In the Song of Deborah, the tribe is specially singled out as having “offered their lives to death in the region of Merom,” (Judges 5:18); and praised because there came “out of Zebulun they that led the army to fight,” as in Hebrew, “they that carry the pen of the writer,” i.e., such as recruiting and inspecting
Meaning & History In the Old Testament Zebulun is the tenth son of Jacob (his sixth son by Leah) and the ancestor of one of the twelve tribes of Israel. Genesis 30:20 implies two different roots for the name: זָבַל (zaval) meaning “to dwell” and זֵבֵד (zeved) meaning “gift, dowry”.
The Tomb of Zebulun is located in Sidon, Lebanon. In the past, towards the end of Iyyar, Jews from the most distant parts of the land of Israel would make a pilgrimage to this tomb.
The portion assigned to the tribe of Dan was a region west of Jerusalem. At least part of the tribe later moved to the extreme northeast and took the city of Laish, renaming it Dan. As the northernmost Israelite city it became a point of reference in the familiar phrase “from Dan to Beersheba.”
France notes that referring to Galilee as the area of the Gentiles was appropriate both when Isaiah and when Matthew were written. While Galilee had a large Jewish population the majority of the people were then Gentiles.
The tribe of Issachar settled on land lying west of the Jordan River and southeast of the southern tip of the Sea of Galilee. After the death of King Solomon (922 bc), Issachar was one of the 10 northern tribes that established the independent Kingdom of Israel that survived until the Assyrian conquest of 721 bc.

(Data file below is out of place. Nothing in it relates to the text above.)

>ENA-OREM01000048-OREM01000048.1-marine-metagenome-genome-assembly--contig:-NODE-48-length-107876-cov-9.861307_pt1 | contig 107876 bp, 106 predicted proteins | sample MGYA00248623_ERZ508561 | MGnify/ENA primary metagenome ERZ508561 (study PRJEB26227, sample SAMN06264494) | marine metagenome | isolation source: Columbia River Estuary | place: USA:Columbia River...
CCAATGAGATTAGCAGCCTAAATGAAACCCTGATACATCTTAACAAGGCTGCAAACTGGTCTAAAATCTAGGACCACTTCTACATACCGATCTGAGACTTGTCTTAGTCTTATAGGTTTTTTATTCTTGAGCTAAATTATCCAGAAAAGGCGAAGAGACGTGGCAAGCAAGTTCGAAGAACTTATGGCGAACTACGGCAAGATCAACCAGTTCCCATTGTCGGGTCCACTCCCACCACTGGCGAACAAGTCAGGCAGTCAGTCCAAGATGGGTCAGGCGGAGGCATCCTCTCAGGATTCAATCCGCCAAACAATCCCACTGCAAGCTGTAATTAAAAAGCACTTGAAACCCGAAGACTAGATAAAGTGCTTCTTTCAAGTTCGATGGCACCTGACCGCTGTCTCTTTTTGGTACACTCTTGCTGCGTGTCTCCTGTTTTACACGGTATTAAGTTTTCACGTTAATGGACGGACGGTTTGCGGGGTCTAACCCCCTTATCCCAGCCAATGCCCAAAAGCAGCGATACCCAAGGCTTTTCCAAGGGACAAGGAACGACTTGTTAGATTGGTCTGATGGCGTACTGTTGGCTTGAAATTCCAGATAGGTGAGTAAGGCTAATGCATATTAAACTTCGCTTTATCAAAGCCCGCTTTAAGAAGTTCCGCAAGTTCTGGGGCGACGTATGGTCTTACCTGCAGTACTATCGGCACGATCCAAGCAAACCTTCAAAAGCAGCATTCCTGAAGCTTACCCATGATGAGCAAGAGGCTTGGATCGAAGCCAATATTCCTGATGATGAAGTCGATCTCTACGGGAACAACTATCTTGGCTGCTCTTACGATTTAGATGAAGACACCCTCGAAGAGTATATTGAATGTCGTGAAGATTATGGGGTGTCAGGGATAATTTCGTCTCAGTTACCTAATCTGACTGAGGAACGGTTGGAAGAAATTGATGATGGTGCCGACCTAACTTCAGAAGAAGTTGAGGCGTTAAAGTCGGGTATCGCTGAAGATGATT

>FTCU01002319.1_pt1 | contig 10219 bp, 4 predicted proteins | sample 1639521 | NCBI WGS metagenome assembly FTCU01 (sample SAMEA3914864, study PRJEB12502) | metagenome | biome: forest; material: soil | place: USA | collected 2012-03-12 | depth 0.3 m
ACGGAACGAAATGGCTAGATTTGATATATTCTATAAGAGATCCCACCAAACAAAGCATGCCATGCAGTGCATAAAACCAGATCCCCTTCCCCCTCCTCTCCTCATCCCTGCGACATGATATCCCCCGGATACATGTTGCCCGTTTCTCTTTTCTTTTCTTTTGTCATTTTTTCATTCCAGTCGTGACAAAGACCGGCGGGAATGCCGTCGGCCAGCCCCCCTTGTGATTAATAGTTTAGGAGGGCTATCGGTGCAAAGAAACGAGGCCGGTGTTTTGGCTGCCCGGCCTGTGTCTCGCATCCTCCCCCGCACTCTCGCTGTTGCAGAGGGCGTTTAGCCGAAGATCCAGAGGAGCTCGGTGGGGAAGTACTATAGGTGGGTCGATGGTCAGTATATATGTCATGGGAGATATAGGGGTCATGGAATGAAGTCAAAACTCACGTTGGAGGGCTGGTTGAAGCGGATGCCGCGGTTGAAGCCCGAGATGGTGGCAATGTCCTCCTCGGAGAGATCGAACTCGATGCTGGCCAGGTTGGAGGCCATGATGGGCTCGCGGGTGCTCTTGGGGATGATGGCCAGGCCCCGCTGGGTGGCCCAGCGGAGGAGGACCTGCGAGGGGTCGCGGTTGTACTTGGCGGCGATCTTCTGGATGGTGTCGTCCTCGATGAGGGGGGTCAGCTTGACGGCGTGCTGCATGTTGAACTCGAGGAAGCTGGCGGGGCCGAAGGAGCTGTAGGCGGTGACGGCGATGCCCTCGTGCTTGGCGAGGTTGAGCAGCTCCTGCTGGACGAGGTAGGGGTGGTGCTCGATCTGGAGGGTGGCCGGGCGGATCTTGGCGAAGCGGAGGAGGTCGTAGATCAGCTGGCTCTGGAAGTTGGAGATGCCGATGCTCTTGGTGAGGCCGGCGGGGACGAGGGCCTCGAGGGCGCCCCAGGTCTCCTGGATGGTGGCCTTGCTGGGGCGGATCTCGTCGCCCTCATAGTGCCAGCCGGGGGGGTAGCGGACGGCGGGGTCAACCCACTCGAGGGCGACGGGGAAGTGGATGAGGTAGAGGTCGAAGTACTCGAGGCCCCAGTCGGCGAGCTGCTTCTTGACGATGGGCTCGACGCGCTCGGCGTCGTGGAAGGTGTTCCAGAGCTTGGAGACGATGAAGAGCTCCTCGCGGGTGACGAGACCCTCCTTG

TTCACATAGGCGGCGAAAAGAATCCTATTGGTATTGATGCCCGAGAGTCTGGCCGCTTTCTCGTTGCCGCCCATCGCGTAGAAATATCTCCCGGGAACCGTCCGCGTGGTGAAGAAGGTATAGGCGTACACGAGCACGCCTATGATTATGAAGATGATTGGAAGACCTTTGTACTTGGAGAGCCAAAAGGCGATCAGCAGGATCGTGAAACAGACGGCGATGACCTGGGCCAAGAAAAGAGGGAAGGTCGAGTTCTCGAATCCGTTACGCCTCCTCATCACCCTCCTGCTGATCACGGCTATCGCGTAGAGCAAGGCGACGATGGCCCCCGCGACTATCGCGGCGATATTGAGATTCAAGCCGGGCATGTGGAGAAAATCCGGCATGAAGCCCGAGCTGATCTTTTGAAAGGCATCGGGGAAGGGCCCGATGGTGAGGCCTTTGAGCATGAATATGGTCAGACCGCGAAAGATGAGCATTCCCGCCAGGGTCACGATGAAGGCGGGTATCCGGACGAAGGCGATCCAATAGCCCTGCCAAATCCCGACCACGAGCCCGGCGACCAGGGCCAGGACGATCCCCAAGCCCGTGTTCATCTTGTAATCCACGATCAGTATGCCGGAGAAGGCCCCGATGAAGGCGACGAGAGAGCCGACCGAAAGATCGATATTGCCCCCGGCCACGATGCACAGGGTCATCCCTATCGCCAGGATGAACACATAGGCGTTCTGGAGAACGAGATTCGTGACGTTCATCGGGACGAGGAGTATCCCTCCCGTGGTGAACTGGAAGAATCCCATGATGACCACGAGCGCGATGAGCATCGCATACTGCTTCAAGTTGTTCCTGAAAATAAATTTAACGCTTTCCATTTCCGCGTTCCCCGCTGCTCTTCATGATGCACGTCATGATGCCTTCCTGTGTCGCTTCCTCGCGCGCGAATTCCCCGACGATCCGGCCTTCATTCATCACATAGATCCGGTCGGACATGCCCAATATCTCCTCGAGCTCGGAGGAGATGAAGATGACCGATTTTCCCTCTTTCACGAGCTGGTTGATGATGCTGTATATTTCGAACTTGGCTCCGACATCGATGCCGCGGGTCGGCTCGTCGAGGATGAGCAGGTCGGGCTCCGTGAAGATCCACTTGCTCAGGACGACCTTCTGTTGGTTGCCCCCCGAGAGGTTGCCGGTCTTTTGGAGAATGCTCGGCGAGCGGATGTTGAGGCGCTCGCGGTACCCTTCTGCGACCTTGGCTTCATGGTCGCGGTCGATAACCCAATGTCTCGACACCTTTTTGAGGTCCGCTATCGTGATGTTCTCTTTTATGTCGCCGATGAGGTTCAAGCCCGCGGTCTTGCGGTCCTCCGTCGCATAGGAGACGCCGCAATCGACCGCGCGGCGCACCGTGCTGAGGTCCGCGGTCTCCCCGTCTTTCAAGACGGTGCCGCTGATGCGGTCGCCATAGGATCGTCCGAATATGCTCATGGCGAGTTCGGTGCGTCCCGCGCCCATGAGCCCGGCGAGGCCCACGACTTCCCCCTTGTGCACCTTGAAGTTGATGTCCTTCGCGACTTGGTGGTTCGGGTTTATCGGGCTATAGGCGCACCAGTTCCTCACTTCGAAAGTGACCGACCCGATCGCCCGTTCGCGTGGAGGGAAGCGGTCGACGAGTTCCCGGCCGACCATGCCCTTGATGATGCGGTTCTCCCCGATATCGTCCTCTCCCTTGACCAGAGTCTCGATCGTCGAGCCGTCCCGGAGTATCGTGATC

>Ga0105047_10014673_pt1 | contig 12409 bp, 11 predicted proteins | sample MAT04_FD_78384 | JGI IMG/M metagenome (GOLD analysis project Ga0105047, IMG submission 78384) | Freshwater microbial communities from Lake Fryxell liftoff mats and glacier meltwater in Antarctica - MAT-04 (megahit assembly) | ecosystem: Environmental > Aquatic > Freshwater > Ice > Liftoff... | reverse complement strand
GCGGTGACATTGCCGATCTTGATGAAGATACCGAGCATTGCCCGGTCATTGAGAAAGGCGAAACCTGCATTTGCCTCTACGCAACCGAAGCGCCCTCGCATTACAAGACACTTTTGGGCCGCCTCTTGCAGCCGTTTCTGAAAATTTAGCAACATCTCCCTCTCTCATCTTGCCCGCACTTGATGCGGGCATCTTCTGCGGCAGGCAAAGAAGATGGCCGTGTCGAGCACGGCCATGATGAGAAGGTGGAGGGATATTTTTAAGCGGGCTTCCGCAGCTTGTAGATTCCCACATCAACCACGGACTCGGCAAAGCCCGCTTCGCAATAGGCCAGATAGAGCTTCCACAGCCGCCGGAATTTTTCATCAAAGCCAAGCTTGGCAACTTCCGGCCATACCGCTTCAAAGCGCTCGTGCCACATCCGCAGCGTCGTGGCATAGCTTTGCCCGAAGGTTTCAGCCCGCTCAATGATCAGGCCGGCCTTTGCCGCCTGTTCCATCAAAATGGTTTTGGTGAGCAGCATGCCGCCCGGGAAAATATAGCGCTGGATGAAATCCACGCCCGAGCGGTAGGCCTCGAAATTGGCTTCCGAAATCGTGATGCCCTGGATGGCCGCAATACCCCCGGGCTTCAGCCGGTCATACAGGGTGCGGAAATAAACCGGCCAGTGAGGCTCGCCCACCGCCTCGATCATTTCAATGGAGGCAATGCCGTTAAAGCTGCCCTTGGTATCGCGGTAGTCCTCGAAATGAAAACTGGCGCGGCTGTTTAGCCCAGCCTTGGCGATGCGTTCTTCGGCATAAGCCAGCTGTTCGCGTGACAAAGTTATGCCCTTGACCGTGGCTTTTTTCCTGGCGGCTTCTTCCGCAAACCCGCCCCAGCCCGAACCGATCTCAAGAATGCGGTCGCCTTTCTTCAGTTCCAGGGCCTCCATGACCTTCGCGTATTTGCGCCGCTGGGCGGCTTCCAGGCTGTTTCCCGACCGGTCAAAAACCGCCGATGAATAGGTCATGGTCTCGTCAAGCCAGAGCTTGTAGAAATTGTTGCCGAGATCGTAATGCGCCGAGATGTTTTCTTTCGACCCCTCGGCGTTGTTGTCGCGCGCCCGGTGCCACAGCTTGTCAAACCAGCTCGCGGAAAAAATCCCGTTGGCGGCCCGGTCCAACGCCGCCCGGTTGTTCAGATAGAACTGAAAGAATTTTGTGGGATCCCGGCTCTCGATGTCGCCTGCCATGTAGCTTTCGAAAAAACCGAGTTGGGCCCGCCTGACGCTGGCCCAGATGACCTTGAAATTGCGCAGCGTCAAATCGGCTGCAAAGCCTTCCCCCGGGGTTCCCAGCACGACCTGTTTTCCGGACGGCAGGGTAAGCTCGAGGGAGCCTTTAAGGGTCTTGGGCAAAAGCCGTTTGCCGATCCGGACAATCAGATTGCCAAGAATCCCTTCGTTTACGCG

The tribe of Benjamin provided Israel with its first king, Saul, and was later assimilated into the tribe of Judah. While no tribe bore the name of Joseph, two tribes were named after Joseph’s sons, Manasseh and Ephraim.
Zebulun, one of the 12 tribes of Israel that in biblical times constituted the people of Israel who later became the Jewish people. The tribe was named for the sixth son born of Jacob and his first wife, Leah.
Gad ( Hebrew: גָּד, Modern: Gad, Tiberian: Gāḏ, “luck”) was, according to the Book of Genesis, the first son of Jacob and Zilpah, the seventh of Jacob overall, and the founder of the Israelite tribe of Gad.
The Hebrew name for Judah, Yehudah (יהודה), literally “thanksgiving” or “praise,” is the noun form of the root Y-D-H (ידה), “to thank” or “to praise.” His birth is recorded at Gen.
According to the Book of Genesis, Naphtali (/ˈnæftəlaɪ/; Hebrew: נַפְתָּלִי, Modern: Naftali, Tiberian: Nap̄tālî, “my struggle”) was the sixth son of Jacob and second son with Bilhah. He was the founder of the Israelite Tribe of Naphtali.
In Matthew 1:1–6 and Luke 3:31–34 of the New Testament, Jesus is described as a member of the tribe of Judah by lineage. Revelation 5:5 also mentions an apocalyptic vision of the Lion of the tribe of Judah.
When the northern kingdom was conquered by the Assyrians in 721 bc, the 10 northern tribes, including Asher, were partially dispersed. In time they were assimilated by other peoples and thus disappeared as distinctive units. Jewish legends refer to them as the Ten Lost Tribes of Israel.
According to the Bible, the Tribe of Ephraim is descended from a man named Ephraim, who is recorded as the son of Joseph, the son of Jacob, and Asenath, the daughter of Potiphera. The descendants of Joseph formed two of the tribes of Israel, whereas the other sons of Jacob were the founders of one tribe each.